This morning provided not one but two important pieces of economic information: December new orders for durable goods and the first estimate of 4Q17 GDP. “Core” durable goods orders rose 0.6% in December, with a 0.4% upward revision to November’s level. A key measure within that release, orders for new capital equipment (excluding transportation equipment), basically held steady, with a -0.3% decline in December offset by a 0.3% upward revision to November’s level.
Overall durables orders continued to show a good uptrend. For capital goods orders, the data are shown in the accompanying chart. After strong gains from mid-2016 through this past fall, CAPEX orders have held essentially flat for the last two months.
Our take here is that nice gains in both exports and capital spending ignited the factory rebound in late-2016, but that exports have largely stalled in the past year, leaving rising capital spending and, lately, inventory accumulation as the main drivers of manufacturing growth of late-2017. We have wondered how long capital spending “could go it alone” (as inventory rebuilding eventually faded).
Despite our relatively downbeat outlook, we are inclined to view the two-month “stall” in capital goods orders as statistical noise. We’re ready to change that view should capital orders stay flat in early-2018, but for now, two months don’t make a trend. The most likely path for CAPEX going forward is an uptrend, especially when the effects of the recent tax bill are factored in. Apart from that, we still expect somewhat slower factory growth in the months ahead, as inventory rebuilding cools.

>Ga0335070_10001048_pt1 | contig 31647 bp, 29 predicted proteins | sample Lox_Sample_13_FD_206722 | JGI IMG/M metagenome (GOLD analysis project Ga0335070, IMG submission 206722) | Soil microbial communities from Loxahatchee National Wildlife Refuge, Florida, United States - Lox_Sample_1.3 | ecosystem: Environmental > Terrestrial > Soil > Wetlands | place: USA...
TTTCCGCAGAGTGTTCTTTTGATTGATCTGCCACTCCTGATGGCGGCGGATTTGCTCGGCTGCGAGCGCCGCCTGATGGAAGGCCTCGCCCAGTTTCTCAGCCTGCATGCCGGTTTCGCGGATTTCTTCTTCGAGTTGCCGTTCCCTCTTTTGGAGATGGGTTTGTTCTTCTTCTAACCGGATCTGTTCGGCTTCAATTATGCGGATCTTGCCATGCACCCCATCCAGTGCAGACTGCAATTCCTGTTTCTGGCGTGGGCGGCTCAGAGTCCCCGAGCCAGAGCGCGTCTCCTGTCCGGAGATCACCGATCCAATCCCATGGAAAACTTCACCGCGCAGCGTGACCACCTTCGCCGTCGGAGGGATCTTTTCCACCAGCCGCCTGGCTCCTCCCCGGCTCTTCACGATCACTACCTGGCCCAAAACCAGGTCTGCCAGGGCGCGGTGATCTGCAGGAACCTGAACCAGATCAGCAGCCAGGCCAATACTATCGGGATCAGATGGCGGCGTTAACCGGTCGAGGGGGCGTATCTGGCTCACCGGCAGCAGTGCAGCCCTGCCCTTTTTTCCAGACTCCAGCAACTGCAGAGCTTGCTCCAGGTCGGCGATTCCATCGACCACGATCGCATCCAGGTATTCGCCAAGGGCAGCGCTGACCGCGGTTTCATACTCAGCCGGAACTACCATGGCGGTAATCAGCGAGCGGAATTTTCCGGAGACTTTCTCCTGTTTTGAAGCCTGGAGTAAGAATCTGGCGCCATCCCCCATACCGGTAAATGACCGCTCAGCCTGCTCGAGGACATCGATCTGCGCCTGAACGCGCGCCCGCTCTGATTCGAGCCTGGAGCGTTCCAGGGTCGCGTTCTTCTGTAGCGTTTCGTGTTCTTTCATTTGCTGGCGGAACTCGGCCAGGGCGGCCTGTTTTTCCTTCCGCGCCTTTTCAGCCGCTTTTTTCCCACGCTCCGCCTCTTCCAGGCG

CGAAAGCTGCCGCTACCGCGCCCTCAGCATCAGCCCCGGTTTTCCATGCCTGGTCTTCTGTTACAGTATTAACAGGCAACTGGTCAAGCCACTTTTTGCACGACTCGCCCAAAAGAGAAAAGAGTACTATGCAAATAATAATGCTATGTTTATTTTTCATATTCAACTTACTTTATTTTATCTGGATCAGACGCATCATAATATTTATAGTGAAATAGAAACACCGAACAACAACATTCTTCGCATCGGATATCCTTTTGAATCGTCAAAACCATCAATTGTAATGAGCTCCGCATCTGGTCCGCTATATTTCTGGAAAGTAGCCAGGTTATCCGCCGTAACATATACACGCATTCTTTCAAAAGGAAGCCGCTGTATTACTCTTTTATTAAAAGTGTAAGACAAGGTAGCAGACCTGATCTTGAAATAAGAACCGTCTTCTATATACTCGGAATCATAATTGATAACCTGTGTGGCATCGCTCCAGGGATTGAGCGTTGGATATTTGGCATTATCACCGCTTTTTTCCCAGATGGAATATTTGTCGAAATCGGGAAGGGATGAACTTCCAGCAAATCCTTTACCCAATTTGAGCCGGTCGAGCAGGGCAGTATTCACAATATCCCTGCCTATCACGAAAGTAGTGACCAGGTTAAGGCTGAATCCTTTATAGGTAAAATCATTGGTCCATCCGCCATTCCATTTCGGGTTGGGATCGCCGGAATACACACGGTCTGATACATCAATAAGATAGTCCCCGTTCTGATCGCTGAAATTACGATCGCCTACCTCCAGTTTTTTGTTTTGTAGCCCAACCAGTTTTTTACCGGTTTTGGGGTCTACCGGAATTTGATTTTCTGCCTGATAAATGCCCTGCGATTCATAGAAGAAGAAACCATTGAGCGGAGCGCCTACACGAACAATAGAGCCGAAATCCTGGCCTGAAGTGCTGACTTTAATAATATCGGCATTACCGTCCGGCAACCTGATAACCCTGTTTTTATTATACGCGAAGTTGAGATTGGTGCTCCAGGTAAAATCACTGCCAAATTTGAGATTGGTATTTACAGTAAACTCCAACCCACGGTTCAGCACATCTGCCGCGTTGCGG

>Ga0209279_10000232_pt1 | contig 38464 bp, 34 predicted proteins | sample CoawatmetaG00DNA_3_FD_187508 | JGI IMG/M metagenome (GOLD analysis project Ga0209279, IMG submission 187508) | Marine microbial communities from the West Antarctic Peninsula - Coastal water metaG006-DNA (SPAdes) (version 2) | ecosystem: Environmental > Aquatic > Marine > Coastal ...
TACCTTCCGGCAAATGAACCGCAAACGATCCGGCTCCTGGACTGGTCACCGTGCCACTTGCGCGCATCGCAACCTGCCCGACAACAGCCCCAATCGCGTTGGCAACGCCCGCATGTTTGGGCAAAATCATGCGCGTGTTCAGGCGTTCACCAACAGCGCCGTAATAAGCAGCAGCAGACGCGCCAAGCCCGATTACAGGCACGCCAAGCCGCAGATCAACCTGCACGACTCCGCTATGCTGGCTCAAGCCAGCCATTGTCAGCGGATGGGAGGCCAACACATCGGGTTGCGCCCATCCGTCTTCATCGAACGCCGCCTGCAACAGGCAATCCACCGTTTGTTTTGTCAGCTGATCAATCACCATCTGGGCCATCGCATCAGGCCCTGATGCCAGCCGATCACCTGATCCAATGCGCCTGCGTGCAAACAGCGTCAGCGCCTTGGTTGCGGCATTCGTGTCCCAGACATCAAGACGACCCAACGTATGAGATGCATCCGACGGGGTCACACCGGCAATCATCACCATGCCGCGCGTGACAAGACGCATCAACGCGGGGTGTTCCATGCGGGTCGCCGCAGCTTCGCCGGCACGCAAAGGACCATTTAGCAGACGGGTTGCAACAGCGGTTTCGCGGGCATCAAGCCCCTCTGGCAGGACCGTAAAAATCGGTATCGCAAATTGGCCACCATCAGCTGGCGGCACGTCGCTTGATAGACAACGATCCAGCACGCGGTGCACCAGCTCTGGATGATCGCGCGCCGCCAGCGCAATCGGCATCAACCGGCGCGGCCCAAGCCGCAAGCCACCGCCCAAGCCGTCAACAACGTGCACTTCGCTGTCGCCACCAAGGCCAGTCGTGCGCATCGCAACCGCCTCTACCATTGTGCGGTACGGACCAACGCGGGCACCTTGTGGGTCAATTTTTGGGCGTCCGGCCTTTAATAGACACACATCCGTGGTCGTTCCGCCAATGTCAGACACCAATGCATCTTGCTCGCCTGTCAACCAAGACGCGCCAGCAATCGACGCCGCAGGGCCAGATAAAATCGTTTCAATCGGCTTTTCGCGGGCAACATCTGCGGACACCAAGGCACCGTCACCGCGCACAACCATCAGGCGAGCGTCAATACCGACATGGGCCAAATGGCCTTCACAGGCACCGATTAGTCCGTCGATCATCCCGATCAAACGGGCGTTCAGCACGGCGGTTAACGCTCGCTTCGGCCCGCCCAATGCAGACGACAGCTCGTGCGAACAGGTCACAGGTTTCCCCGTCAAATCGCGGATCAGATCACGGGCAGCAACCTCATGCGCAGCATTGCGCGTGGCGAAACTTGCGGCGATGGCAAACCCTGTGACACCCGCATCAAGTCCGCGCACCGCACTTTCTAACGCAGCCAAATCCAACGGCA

As for GDP, today’s news of 2.6% growth is well below Wall Street’s estimates (in the mid- to high-3-handle range) but equally above our own guess of 1.5% growth. We thought both inventories and foreign trade would provide big drags that would offset holiday spending by consumers and strong investment by businesses. A preliminary look at the data indicates that inventories were not as big a drag as we expected, but possibly more of a drag than other analysts were calling for.